Corsicana Daily Sun, Corsicana, Texas

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June 5, 2013

Griffin- Roughton case settled

Recent decision criticizes Funeral Commission

Corsicana — After five years of lawyers and hearings, the accusations against Bill Roughton, Billy Roughton, and Griffin-Roughton Funeral Home are seemingly settled.

In the end, an administrative judge decided that Roughton did violate the Texas Occupations Code, but doesn’t recommend any further sanctions in the matter. The judge also used harsh words in condemning the follow-up investigation by the Funeral Service Commission, and ordered the agency to pay all the court costs.

In his decision, State Office of Administrative Affairs Judge Roy G. Scudday in Austin took exception to the way the investigation was handled, implying that investigators with the Funeral Commission had an ax to grind and violated their own policies in pursuing the investigation beyond what the Texas Commission on Banking had already done. In a March hearing, the investigator admitted she lied to the Roughtons.

At issue was whether Griffin Roughton Funeral Home and the Roughtons violated rules about prepaid funeral services. Under state law, the regulations of prepaid funeral plans are administered by the Texas Department of Insurance, the Texas Department of Banking and the Texas Funeral Service Commission, jointly.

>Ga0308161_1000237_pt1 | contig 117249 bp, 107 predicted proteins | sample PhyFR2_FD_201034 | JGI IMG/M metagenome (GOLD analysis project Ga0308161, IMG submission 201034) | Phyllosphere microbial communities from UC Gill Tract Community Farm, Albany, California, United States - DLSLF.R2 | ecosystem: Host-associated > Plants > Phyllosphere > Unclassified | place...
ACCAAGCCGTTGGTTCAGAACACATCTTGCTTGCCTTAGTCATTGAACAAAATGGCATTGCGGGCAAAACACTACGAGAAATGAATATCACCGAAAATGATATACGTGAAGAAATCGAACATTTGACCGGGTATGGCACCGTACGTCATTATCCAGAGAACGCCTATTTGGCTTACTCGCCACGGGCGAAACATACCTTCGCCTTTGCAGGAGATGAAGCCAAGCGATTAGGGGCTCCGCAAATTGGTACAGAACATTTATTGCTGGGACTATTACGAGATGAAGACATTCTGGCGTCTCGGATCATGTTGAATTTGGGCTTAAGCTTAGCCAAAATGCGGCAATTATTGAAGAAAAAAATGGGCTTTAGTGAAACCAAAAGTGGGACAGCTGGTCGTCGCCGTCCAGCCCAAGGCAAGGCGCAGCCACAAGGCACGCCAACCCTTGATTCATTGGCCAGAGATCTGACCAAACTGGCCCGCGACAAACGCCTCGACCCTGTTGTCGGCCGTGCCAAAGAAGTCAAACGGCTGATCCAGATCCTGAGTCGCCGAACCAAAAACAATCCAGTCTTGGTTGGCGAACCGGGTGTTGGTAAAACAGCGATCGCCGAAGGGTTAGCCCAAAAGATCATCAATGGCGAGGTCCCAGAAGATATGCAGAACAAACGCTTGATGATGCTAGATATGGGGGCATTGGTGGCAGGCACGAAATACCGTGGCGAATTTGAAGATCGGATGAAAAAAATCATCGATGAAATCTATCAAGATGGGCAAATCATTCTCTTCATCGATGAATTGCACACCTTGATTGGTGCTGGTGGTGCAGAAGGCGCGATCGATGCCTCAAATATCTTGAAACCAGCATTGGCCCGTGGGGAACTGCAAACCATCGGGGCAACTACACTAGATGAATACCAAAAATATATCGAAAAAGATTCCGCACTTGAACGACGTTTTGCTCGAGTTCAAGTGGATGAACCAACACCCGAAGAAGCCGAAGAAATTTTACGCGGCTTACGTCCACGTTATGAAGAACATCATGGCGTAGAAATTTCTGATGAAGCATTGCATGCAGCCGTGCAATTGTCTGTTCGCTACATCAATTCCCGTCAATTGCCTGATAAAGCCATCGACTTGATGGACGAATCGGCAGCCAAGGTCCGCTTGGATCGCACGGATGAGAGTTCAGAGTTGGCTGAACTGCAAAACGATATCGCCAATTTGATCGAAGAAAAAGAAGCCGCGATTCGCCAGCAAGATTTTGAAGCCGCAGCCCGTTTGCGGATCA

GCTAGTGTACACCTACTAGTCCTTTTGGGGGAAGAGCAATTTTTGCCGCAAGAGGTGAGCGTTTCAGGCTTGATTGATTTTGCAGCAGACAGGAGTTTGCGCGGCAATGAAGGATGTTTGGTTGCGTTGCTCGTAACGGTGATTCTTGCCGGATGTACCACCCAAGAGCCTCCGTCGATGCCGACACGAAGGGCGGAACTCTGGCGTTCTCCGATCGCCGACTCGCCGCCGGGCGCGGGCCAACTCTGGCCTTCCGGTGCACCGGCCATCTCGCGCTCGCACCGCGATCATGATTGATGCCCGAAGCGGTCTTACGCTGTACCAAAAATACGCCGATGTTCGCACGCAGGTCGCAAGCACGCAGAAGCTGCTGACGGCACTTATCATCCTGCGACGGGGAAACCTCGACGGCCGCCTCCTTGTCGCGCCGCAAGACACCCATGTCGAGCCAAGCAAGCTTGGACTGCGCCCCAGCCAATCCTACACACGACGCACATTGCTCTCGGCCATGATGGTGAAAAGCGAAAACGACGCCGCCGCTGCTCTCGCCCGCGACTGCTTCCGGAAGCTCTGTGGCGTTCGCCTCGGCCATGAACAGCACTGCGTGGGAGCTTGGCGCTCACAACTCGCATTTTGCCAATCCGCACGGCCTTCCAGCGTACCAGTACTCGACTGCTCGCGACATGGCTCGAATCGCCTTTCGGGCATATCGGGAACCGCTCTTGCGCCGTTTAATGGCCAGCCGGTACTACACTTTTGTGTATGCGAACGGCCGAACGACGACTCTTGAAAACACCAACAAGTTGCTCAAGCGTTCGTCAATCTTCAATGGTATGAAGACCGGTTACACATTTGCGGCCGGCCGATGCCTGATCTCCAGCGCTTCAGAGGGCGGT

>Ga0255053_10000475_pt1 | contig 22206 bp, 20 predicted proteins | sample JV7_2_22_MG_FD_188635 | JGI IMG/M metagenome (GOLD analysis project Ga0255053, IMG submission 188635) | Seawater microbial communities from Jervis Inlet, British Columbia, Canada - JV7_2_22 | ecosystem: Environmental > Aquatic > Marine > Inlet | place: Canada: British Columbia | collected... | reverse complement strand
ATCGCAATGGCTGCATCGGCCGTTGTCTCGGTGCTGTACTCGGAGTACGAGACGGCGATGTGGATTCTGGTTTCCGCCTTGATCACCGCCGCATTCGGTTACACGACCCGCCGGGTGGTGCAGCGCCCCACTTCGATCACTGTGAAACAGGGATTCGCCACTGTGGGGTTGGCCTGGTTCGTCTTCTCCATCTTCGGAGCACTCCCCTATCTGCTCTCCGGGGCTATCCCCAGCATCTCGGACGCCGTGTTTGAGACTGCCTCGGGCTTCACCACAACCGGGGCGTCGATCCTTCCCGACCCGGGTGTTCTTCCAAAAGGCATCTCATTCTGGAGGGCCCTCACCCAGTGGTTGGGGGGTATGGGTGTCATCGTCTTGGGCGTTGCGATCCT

The banking department began the investigation in 2007. After the banking commission investigators had completed their work the Roughtons paid back the money they’d accepted for the plans, got the necessary permit to sell them in the future and paid a fine. Then the Funeral Service Commission came back for seconds.

In June 2008, Roughton asked for a formal hearing before the State Office of Administrative Hearings. Four years later, the SOAH got the request.

The SOAH judge was not kind to the FSC state investigators in his decision.

Referring to the investigator with the Funeral Services Commission, the judge stated in his “Findings of Facts,” that “No part of her investigation was new or different from the investigation already conducted by the DOB.”

He also pointed out that the investigator lied to the Roughtons during the investigation to get them to talk to her. In a transcript of the hearing, the judge asked the investigator if she had an “ax to grind,’ against the Roughtons. She denied it.

Nonetheless, the judge concluded that while the Roughtons may have violated the rules of the Texas Finance Code, no more actions should be taken against them.

The Roughton’s lawyer, Steven Grubbs, said it’s a “complete victory” for the Roughtons.

“The judge was so mad that he ordered the Funeral Home Commission to bear the entire cost of the proceeding,” Grubbs pointed out. “This never happens. That’s how mad he was.”

The case was heard by the State Office of Administrative Hearings, which is a kind of appeals process for people going up against state agencies. The FSC could decide to appeal the decision, but Grubbs said he would be very surprised if that happens.

“The agency, after having their hands slapped, can decide not to adopt the opinion of the judge, and that’s highly unusual. Given the facts, I’d be quite surprised if they do that. It’s one of those things that this is so bad and embarrassing for them I can’t imagine they’d want this to live on.”


Janet Jacobs may be reached via e-mail at Want to “sound off” to this article? E-mail:

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